Those videos show that live streaming, and active trans-vacuolar cytosol bands, can be shot with a video camera on a microscope that allows an appropriate contrast between the cytoplasm and other elements of the cell (of course the professional tools would be a phase contrast or a differential interference microscope)

 The best record I know of on the Internet of the activity of a living cell of onion, without phase microscopy, is contained in two small videos published two years ago, by someone so fortunate as I am (soon you will see why I say it), you can enjoy at this site:

 Why are they not normally seen in image captures of fixed and stained preparations that correspond to the images those videos display?

Certainly to get fixed epidermis that shows it would require an ideal fixative which sets immediately, and unaltered, the cell structure, and which preserves it unchanged in time, and without adding artifacts that did not exist in the live cell.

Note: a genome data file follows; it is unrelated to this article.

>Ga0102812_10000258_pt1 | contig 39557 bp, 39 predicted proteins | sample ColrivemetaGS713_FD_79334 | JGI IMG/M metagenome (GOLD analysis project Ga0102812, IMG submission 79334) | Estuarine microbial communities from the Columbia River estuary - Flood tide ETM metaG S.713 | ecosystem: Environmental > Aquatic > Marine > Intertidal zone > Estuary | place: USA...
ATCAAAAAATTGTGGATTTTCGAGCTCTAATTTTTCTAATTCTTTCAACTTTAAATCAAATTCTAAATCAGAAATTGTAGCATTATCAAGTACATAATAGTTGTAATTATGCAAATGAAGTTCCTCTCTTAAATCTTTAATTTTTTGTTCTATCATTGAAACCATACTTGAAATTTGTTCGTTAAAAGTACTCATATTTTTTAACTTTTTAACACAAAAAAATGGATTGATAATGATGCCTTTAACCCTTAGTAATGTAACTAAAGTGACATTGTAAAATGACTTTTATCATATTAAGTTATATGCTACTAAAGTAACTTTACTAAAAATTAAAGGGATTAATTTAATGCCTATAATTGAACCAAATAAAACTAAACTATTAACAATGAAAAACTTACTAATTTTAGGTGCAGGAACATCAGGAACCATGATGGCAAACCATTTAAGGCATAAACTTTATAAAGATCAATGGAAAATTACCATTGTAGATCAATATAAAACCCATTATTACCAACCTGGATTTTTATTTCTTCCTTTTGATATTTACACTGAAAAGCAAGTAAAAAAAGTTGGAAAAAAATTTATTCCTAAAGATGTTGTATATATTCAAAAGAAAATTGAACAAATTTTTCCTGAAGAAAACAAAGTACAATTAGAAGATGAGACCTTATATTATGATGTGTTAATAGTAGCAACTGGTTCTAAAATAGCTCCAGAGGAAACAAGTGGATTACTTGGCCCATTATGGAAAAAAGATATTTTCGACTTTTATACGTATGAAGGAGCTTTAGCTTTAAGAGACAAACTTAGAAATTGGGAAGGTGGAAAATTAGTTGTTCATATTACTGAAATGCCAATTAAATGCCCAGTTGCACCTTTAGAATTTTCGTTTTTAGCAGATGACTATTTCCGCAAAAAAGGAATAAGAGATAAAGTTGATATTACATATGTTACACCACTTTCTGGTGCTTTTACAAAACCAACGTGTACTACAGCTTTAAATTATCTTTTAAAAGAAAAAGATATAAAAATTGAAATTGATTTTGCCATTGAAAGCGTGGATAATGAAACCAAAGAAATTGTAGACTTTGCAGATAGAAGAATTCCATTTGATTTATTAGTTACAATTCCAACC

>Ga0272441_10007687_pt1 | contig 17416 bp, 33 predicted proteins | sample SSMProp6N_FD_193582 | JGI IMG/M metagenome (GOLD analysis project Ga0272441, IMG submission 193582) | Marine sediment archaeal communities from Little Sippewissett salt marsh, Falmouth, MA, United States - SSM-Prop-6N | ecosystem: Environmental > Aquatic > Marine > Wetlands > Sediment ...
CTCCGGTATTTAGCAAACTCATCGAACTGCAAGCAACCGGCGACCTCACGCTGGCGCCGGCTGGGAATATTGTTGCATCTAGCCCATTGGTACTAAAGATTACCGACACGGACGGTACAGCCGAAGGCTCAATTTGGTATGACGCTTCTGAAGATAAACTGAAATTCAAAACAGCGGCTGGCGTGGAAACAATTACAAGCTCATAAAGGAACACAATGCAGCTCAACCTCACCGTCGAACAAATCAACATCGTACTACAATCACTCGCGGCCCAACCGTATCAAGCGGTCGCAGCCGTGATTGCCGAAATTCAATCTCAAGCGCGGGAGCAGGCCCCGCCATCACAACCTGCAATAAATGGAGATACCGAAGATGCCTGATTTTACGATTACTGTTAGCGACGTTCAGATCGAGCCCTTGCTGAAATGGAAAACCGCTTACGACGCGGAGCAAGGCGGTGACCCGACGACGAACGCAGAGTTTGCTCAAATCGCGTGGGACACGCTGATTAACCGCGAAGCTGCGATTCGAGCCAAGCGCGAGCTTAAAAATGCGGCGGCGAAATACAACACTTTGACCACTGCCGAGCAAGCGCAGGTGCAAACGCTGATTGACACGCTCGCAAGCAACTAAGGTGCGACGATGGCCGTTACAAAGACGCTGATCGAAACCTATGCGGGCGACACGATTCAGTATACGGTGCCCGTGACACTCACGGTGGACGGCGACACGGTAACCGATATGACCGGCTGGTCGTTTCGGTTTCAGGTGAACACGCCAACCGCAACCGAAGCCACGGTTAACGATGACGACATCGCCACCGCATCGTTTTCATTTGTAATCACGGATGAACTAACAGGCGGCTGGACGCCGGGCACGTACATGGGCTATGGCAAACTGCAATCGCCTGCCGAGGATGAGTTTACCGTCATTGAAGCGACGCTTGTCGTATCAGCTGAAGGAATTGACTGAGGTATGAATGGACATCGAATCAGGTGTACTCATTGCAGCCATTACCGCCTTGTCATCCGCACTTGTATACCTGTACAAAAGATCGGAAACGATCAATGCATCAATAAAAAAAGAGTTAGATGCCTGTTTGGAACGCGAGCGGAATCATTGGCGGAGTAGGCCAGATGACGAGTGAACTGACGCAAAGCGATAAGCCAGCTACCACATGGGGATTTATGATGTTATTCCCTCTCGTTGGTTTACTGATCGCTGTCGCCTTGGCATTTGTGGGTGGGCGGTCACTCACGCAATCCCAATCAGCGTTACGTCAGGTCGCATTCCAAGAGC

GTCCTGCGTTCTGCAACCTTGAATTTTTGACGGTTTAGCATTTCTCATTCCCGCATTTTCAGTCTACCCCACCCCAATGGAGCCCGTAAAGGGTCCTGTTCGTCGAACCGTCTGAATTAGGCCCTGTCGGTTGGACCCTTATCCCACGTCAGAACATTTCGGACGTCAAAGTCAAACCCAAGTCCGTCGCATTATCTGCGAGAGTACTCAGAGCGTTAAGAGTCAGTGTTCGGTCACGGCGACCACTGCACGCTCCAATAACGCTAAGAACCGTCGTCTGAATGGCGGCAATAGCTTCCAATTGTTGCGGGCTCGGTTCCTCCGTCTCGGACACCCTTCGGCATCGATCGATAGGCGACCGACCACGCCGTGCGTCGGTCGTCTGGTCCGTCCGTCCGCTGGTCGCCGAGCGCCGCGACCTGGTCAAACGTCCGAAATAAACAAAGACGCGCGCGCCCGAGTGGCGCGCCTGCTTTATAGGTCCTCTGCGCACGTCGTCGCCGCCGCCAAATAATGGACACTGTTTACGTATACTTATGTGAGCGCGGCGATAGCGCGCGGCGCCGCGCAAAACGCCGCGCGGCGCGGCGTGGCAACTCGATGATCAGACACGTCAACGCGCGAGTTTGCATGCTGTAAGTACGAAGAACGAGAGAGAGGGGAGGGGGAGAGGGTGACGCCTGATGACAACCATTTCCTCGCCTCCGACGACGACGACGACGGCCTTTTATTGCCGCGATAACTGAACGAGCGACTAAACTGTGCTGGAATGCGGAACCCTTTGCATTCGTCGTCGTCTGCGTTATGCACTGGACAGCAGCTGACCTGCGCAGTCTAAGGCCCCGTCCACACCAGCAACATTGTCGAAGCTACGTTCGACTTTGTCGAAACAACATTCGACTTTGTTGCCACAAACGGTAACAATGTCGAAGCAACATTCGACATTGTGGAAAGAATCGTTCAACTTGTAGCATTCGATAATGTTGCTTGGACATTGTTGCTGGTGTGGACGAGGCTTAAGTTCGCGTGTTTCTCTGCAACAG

I think that I'm talking about the unattainable dream pursued by the histologists for over 150 years!

 If that fixative had been already implemented we would have many images showing snapshots of the streaming in cells of onion. It’s a beautiful scenario. So...

 The experienced cytologists, who could use the best reagents, (those more expensive and difficult to use) placed their confidence in use of osmic acid to reveal the "real" structure of the cell. And this is still the most used fixative in ultra-structure research with the TEM (Transmission Electron Microscope). Its properties can be investigated easily on the Net; and its price noted! in the catalogues of suppliers. Outside research institutions nobody uses it now.

 Another fixative of confidence, especially for botanists, was chromic acid, in various combinations with other reagents also aggressive, and expensive.

 But even so, there is no (or perhaps I do not know) old images showing the trans-vacuolar strips in the onion cells fixed with the usual histological fixatives.

 All drawings I have been able to collect, used live streaming in the well known for many decades "tradescantia" stamen filaments *, or hairs of some plants, or cells of some algae, or the live cyclosis of chloroplasts in the cells of aquatic flowering plants (Elodea and similar, or Vallisneria).